DEFINITION: The GDP deflator is an implicit, not an explicit deflator. It is derived by dividing an index of GDP measured in current prices by a chain volume index of GDP (see Evolution of GDP), both, typically. derived using the expenditure approach (see Size of GDP). It is therefore a weighted average of the price indices of:goods and services consumed by households;expenditure by government on goods, services and salaries;fixed capital assets;changes in inventories;exports of goods and services;imports of goods and services (minus). While the CPI measures the price changes of goods and services consumed by households, the GDP deflator measures the price changes of goods and services produced by a country, including exports, and also includes a component to reflect price changes in imports. Hence, the treatment of exports and imports merits special attention. The GDP deflator will go up, indicating more inflation, if the prices of exports rise but although higher inflation is usually thought of as a bad thing, it may actually be beneficial to a country if the prices of its exports rise, since it is non-residents who pay the higher prices; although this may be coupled with a fall in the value of the country’s currency. Conversely, price rises in imports will reduce the GDP deflator, although, following the same reasoning this may not necessarily be a good thing for residents.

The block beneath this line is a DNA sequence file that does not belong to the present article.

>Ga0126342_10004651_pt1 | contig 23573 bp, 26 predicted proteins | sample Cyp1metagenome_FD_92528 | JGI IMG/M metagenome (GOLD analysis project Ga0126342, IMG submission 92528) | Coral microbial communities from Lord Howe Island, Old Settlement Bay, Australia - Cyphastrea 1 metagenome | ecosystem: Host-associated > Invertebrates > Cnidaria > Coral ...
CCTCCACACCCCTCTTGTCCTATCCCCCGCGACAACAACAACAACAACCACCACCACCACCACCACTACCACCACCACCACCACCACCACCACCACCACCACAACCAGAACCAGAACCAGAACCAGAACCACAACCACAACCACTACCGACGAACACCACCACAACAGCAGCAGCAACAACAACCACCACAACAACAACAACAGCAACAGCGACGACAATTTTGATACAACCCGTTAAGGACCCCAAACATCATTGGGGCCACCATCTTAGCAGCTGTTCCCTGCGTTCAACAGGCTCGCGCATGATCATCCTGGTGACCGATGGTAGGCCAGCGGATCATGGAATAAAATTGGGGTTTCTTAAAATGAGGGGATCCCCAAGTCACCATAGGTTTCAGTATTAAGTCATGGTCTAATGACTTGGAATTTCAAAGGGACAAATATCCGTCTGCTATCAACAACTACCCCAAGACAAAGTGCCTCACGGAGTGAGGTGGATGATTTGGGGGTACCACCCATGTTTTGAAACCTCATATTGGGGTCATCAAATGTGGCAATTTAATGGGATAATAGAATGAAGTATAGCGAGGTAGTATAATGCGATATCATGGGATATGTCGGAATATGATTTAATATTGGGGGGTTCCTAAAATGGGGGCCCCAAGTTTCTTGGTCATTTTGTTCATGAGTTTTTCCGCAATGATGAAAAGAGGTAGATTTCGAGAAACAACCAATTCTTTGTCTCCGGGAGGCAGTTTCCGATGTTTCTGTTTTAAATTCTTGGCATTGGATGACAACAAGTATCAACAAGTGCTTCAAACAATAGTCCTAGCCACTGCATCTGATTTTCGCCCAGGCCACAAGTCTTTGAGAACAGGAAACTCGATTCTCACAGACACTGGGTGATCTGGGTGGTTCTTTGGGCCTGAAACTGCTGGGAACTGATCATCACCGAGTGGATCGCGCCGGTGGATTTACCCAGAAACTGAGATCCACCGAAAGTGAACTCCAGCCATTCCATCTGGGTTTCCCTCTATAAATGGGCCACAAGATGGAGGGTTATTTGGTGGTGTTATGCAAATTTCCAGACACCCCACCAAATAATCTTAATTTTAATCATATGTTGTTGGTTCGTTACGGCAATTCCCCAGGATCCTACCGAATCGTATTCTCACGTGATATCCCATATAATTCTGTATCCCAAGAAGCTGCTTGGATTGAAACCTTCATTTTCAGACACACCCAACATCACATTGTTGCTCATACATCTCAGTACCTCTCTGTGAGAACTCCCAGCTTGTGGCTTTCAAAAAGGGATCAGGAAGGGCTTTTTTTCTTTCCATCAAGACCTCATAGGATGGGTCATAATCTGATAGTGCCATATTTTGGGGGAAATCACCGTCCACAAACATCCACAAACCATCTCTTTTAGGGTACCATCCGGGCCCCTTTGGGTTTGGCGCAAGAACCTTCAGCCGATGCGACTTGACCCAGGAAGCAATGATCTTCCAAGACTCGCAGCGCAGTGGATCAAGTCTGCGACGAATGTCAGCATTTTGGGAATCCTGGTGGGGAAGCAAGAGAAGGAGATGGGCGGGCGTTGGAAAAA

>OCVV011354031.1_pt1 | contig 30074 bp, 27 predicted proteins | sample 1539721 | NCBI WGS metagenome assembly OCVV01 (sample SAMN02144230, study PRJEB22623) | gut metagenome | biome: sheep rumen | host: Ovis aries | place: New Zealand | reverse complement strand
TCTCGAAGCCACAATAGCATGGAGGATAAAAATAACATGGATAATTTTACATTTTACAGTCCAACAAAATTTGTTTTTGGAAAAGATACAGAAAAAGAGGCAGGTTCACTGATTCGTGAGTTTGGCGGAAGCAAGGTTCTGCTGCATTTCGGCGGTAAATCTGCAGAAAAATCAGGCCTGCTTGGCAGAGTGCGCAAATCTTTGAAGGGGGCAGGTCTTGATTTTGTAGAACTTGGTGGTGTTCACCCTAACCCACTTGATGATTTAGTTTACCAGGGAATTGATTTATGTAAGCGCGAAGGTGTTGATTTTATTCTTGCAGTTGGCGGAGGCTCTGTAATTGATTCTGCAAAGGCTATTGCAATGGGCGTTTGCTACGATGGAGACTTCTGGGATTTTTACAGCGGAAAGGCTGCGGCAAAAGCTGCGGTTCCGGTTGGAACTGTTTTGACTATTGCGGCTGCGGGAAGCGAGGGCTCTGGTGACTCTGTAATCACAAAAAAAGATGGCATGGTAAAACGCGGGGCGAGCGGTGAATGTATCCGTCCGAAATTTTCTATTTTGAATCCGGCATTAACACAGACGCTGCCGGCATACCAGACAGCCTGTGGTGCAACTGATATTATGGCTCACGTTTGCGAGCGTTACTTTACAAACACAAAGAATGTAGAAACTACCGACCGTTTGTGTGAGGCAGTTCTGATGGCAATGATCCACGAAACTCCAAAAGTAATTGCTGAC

|High income OECD countries average (profile)||2.52%||2009|
|Group of 7 countries (G7) average (profile)||2.08%||2009|